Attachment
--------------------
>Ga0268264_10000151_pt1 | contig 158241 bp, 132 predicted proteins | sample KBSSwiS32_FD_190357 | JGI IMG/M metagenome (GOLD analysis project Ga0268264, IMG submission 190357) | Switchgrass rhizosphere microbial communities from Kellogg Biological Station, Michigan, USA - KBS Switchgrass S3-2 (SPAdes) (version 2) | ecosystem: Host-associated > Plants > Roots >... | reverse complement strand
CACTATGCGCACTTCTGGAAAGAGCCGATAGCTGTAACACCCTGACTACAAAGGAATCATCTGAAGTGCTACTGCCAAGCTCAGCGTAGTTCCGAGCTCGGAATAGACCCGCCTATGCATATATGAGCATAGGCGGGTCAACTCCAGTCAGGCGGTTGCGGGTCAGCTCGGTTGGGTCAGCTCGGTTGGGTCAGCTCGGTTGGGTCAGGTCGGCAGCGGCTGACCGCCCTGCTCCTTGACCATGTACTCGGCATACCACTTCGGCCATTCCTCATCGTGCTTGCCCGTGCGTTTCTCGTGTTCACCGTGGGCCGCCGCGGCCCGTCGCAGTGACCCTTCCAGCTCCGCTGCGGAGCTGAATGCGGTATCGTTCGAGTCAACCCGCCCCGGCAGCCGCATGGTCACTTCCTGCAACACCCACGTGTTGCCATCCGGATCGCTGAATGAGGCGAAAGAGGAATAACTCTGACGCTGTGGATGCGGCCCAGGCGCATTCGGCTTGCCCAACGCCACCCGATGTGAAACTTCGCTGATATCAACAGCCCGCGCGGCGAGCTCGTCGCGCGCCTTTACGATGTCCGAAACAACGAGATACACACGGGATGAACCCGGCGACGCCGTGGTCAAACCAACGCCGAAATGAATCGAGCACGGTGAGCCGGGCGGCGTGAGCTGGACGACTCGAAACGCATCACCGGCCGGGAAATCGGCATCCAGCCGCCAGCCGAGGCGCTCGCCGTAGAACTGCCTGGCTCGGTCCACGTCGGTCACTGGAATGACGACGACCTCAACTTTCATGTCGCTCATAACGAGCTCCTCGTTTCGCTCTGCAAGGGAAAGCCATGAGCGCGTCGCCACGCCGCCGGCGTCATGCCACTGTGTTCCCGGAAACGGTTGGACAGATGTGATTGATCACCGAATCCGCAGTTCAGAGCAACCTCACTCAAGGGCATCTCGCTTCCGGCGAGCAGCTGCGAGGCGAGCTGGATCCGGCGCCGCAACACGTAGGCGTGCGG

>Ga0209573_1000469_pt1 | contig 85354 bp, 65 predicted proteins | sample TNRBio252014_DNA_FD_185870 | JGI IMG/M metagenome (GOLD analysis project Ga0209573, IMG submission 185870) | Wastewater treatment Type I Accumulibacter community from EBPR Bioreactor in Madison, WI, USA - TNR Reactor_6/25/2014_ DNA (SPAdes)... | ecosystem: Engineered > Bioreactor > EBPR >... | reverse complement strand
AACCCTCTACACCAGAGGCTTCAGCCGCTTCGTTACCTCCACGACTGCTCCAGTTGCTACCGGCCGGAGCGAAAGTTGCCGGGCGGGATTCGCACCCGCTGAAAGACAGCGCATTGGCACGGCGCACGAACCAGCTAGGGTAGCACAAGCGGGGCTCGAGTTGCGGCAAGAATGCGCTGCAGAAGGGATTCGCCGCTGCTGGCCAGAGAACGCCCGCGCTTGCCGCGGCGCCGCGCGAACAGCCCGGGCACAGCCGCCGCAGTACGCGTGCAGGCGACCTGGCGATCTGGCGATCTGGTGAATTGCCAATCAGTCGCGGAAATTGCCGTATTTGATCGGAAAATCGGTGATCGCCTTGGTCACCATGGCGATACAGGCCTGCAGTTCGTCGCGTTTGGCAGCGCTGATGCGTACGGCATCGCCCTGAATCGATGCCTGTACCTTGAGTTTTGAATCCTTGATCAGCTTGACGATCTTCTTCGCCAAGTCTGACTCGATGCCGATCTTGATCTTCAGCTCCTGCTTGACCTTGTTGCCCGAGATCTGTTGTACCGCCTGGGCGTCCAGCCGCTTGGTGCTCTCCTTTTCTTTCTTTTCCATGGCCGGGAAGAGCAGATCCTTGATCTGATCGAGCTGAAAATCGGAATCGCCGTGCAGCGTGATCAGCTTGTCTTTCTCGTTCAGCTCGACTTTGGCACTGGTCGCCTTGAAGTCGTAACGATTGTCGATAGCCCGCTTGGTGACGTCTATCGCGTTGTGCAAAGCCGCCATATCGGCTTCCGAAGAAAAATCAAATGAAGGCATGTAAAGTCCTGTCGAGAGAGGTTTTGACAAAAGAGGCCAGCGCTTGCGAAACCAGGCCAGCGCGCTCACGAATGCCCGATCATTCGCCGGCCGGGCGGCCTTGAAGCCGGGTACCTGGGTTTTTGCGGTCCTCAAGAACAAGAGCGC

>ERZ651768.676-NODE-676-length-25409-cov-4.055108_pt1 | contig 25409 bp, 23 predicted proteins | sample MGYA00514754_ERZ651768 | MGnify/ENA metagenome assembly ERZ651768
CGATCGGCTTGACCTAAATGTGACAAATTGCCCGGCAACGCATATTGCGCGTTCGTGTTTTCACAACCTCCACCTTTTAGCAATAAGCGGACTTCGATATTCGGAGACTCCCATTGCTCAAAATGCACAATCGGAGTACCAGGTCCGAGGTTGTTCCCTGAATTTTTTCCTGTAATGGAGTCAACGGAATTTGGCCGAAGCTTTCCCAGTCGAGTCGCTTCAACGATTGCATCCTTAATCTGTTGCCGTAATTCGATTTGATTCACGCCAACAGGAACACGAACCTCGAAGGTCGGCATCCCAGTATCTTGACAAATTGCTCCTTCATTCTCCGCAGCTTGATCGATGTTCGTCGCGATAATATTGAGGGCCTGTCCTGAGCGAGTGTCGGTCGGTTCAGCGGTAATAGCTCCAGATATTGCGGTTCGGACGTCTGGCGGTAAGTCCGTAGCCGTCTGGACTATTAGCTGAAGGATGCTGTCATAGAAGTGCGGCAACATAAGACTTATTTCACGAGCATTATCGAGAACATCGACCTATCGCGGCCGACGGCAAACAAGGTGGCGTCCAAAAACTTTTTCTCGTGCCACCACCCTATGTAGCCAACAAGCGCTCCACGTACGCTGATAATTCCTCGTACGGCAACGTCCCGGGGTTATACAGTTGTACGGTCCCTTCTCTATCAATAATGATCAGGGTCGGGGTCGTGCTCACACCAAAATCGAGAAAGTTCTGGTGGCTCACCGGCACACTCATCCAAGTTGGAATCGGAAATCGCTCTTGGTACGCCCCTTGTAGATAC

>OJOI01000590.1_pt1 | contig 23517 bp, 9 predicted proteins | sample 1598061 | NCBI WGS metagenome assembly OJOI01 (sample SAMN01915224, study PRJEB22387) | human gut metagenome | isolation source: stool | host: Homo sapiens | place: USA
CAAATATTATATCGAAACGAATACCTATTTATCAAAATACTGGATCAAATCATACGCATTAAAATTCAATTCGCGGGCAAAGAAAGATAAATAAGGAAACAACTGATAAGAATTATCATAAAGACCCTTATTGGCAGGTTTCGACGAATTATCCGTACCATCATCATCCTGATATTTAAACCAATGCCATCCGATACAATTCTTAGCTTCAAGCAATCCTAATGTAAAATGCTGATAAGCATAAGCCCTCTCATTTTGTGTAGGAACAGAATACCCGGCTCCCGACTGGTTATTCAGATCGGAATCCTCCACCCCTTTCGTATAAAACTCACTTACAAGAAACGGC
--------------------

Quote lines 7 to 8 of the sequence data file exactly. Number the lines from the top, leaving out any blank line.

>OJOI01000590.1_pt1 | contig 23517 bp, 9 predicted proteins | sample 1598061 | NCBI WGS metagenome assembly OJOI01 (sample SAMN01915224, study PRJEB22387) | human gut metagenome | isolation source: stool | host: Homo sapiens | place: USA
CAAATATTATATCGAAACGAATACCTATTTATCAAAATACTGGATCAAATCATACGCATTAAAATTCAATTCGCGGGCAAAGAAAGATAAATAAGGAAACAACTGATAAGAATTATCATAAAGACCCTTATTGGCAGGTTTCGACGAATTATCCGTACCATCATCATCCTGATATTTAAACCAATGCCATCCGATACAATTCTTAGCTTCAAGCAATCCTAATGTAAAATGCTGATAAGCATAAGCCCTCTCATTTTGTGTAGGAACAGAATACCCGGCTCCCGACTGGTTATTCAGATCGGAATCCTCCACCCCTTTCGTATAAAACTCACTTACAAGAAACGGC